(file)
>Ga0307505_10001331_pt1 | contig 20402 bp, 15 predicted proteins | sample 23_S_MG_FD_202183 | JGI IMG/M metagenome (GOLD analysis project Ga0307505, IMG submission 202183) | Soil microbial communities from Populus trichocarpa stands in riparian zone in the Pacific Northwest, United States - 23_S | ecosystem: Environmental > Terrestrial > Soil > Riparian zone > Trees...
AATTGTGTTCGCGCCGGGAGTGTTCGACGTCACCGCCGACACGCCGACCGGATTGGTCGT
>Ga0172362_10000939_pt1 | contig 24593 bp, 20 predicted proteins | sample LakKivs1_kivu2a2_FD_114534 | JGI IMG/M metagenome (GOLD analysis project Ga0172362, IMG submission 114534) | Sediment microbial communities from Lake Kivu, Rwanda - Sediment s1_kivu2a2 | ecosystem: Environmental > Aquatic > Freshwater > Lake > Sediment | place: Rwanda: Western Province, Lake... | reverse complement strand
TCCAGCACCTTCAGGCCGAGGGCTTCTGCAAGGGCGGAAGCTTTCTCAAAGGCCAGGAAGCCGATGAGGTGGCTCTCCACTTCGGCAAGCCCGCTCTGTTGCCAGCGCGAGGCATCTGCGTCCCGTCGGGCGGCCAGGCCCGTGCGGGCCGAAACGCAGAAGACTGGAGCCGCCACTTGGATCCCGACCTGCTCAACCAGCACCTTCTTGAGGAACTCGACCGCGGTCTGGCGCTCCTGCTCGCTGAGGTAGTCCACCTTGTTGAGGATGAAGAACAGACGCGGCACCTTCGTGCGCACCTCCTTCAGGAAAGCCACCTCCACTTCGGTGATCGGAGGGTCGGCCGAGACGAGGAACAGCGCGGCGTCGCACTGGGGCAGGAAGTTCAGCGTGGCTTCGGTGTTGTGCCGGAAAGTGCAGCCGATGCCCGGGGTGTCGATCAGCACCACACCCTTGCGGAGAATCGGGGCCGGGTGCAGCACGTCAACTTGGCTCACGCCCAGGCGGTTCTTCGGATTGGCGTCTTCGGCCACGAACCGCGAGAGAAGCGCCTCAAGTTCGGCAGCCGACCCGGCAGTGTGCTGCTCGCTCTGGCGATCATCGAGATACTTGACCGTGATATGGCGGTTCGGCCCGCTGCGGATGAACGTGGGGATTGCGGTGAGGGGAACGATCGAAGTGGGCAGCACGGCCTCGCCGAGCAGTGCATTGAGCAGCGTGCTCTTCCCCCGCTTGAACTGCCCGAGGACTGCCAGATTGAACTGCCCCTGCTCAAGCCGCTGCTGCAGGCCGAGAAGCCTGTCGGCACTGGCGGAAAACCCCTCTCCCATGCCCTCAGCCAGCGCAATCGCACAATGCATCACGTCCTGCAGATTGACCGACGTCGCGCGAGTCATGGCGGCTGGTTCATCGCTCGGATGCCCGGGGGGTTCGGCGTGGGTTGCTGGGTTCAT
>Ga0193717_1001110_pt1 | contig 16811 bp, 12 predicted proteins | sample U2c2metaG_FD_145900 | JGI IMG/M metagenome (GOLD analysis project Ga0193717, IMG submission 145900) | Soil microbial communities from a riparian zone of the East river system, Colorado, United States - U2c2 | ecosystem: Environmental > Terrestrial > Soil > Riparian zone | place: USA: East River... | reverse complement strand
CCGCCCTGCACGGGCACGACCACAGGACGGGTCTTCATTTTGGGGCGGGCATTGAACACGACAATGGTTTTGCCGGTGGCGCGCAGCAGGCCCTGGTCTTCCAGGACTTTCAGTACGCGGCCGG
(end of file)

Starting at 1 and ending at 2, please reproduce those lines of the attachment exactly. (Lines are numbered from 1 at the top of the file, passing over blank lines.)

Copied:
>Ga0307505_10001331_pt1 | contig 20402 bp, 15 predicted proteins | sample 23_S_MG_FD_202183 | JGI IMG/M metagenome (GOLD analysis project Ga0307505, IMG submission 202183) | Soil microbial communities from Populus trichocarpa stands in riparian zone in the Pacific Northwest, United States - 23_S | ecosystem: Environmental > Terrestrial > Soil > Riparian zone > Trees...
AATTGTGTTCGCGCCGGGAGTGTTCGACGTCACCGCCGACACGCCGACCGGATTGGTCGT